Photos by Grace Di Cecco
Googling “cool places in Boston” will give you pages upon pages of results – Faneuil Hall, Copley Square and the Common to name a few. These areas define Boston, and as a result everyone knows about them. At times, it seems as though there’s simply no refuge from the throngs of people flocking to these spots, and that nowhere in Boston is sacred anymore.
We thought so too, so we’ve compiled a list of the coolest off-the-beaten-path spots in Boston. These are corners and nooks of the city that are either unknown to tourists or just out of reach of the masses strolling Boylston. Oh, and don’t worry—our campus circulation will ensure it stays that way.
1. Peter’s Hill
As winter makes way for spring, more and more students will be looking for things to do outside and far away from their stuffy apartments. While the Common or the Esplanade seem like likely choices, why not go somewhere with more of a view? Enter Peter’s Hill.
Located in the Arnold Arboretum off the Forest Hills Orange Line stop, Peter’s Hill is a 243-foot hill that provides a spectacular view of Boston. Atop the hill, you will be exactly four miles from the top of the John Hancock building.
2. Boston Public Library
While the actual library has no place on this list, the secrets within it are in a league of their own.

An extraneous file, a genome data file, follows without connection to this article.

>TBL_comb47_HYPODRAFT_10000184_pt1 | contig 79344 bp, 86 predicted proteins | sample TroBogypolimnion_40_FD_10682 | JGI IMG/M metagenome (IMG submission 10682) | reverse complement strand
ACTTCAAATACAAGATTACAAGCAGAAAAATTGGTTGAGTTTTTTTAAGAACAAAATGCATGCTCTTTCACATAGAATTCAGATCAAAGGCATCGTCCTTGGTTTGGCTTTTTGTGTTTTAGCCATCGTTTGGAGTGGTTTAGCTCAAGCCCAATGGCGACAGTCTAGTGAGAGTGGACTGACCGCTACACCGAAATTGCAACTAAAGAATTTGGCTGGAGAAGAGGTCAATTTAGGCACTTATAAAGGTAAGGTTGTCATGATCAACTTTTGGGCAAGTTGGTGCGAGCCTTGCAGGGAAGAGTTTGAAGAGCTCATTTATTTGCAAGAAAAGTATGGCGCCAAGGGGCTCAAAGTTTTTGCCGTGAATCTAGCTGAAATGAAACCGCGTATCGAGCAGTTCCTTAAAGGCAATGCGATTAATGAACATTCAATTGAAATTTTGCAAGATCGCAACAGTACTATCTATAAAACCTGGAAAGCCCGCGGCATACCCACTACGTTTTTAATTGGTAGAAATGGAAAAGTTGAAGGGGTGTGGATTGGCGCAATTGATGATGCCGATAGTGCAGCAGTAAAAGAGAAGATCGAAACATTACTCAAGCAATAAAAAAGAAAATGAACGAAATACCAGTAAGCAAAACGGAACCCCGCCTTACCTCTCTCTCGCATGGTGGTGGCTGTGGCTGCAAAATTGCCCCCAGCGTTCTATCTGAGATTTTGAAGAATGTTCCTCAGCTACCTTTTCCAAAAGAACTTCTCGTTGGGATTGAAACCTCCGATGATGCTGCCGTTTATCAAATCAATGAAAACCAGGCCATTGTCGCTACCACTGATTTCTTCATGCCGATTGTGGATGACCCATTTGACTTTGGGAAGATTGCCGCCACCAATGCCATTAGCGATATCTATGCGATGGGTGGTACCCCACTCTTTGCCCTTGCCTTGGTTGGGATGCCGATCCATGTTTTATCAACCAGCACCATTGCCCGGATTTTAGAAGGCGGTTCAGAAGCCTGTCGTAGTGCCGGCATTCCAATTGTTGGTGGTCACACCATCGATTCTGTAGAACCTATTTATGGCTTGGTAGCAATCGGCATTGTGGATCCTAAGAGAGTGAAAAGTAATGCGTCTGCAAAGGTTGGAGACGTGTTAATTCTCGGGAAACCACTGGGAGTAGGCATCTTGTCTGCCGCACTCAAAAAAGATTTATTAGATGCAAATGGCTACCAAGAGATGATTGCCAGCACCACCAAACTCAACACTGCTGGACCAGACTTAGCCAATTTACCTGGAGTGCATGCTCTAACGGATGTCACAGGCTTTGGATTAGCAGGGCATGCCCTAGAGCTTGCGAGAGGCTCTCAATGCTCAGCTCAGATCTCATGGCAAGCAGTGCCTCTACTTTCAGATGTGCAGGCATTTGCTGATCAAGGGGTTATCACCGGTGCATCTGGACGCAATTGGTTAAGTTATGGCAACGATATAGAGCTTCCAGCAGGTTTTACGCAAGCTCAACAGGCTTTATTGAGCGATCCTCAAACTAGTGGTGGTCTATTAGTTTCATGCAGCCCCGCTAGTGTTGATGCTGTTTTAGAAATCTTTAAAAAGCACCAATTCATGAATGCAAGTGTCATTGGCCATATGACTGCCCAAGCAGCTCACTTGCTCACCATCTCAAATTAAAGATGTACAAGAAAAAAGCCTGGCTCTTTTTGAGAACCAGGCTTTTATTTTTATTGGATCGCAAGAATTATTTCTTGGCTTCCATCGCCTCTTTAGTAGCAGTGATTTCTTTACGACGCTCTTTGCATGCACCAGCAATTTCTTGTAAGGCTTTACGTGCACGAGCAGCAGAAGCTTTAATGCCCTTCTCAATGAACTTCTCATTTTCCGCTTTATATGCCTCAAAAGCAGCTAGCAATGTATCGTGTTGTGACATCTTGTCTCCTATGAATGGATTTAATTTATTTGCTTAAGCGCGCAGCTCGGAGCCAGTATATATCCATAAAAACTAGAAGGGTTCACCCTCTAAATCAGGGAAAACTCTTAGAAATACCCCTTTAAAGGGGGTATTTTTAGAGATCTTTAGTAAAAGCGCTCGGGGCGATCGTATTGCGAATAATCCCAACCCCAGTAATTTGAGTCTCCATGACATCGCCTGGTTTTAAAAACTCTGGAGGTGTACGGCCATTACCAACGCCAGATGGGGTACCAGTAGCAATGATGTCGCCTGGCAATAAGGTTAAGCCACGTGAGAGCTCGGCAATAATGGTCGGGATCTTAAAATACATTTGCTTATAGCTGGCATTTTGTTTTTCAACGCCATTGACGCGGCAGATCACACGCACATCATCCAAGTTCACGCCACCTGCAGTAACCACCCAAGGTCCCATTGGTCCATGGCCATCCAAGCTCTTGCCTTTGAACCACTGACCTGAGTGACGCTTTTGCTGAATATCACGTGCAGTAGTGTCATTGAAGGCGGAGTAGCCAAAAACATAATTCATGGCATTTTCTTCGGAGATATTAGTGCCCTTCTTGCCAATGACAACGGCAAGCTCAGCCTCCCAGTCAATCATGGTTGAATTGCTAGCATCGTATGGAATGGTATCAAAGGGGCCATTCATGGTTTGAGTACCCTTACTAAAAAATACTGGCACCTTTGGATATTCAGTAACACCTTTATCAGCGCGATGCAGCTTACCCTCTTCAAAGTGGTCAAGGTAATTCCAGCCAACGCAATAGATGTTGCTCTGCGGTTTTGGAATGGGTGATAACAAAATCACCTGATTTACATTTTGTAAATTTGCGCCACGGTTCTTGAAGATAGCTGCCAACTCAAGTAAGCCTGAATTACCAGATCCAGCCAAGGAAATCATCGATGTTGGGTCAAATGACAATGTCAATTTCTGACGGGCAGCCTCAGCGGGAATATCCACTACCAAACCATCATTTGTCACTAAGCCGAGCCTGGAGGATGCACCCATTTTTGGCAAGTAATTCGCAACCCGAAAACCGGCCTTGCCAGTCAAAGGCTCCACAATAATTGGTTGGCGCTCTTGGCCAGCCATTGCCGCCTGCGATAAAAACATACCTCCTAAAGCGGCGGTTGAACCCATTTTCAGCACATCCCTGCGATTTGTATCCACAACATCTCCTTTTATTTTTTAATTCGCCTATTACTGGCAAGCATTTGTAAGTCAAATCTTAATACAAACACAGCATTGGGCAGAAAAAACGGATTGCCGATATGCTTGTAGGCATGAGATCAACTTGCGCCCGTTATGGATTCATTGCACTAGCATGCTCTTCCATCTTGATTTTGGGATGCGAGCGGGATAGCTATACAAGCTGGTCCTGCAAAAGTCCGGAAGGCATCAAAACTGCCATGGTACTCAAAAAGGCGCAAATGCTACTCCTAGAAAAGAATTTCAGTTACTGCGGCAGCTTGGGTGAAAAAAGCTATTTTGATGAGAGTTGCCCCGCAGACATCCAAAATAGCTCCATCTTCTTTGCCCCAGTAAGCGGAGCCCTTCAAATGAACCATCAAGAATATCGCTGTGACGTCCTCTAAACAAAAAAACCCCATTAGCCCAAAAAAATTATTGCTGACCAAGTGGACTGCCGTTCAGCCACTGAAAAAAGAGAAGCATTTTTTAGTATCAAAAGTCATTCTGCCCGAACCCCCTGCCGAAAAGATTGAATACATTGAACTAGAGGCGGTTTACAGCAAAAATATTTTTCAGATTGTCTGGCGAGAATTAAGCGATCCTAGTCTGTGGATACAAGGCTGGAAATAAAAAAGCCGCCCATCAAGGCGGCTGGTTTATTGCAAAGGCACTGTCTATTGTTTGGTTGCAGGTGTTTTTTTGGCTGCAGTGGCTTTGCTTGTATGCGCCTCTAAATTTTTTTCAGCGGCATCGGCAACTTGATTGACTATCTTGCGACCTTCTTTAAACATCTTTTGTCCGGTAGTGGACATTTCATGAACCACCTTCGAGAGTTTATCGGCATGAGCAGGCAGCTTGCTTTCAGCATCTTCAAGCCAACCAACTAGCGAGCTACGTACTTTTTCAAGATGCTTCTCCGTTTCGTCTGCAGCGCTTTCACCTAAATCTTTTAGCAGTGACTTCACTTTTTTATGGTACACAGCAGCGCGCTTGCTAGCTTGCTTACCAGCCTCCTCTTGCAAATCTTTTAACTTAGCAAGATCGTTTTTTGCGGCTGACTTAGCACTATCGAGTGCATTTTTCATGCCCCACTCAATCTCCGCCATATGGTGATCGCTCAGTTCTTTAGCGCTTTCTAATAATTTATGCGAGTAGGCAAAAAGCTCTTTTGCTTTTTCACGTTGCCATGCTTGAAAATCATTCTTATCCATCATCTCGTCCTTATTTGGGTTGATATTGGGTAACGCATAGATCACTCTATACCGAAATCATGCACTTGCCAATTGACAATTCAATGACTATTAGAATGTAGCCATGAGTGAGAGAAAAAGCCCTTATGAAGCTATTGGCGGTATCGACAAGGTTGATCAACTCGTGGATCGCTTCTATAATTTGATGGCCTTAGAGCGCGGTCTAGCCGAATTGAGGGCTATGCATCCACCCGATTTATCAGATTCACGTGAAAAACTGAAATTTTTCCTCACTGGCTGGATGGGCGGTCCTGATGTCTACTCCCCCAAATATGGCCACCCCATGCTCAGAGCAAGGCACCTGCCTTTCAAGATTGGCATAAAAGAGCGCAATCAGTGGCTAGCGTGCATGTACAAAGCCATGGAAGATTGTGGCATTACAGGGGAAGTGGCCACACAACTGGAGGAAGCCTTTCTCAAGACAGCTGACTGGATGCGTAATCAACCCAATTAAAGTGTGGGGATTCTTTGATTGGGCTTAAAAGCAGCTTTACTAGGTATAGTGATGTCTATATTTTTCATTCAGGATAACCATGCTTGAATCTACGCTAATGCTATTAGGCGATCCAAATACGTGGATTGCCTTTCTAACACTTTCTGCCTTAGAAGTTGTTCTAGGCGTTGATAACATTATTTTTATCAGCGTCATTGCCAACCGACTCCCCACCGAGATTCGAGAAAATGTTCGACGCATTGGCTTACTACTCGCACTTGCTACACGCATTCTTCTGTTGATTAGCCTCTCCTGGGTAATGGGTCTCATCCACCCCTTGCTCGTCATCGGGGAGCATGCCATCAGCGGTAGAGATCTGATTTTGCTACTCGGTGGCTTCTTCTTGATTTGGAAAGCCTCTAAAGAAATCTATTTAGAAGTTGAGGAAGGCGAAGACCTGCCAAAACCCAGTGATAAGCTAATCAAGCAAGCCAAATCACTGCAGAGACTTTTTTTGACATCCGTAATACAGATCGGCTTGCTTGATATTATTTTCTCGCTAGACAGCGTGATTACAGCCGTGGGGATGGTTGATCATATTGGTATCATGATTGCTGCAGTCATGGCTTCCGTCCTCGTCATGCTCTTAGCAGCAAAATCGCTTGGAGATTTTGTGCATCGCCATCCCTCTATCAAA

As most people know, the Boston Public Library is actually two combined structures: the original building, an ornate masterpiece, and the modern addition, known for being ugly and gray.
While the modern side is used as a traditional library, the original structure houses a labyrinth of hallways and hidden rooms. Dedicating just an hour or two to exploring the old library’s depths can lead to some interesting finds: a room full of original books from colonial times, extremely old archives, controversial artwork that was never finished. Roaming the halls offers a glimpse into how much of a cultural center the Boston Public Library was in its heyday.
The best part of the Boston Public Library is actually right out in the open – literally. The library’s courtyard is an open-air space adjacent to a small café. On a warm day it’s the perfect place to study.
3. Castle Island
A great summer spot, former naval defense point Castle Island is an outcropping across the water from the Harpoon Brewery. Fort Independence, a massive star-shaped military installment, still stands in the middle of the park.
And don’t bother bringing lunch with you—Sullivan’s on Castle Island has been serving up awesome fried food and lobster rolls since 1951, and you won’t want to miss out.
4. Isabella Stewart Gardner Museum
When looking for an art museum, the Museum of Fine Art is usually the first one to come to mind. The second one should be the Isabella Stewart Gardner Museum.
Don’t let that second-thought status fool you; it’s not because of scope or quality. Walking through the museum’s hallways and courtyard, one gets the feeling that it almost wants to be second to remain relatively mysterious and thought-provoking.
Part of its intrigue is the setting itself. Picture works on par with those of the MFA and put them in someone’s house – that’s the Isabella Gardner Museum. Imagining the late Isabella Gardner, an art collector and philanthropist, walking the halls of the museum truly adds another dimension to the experience.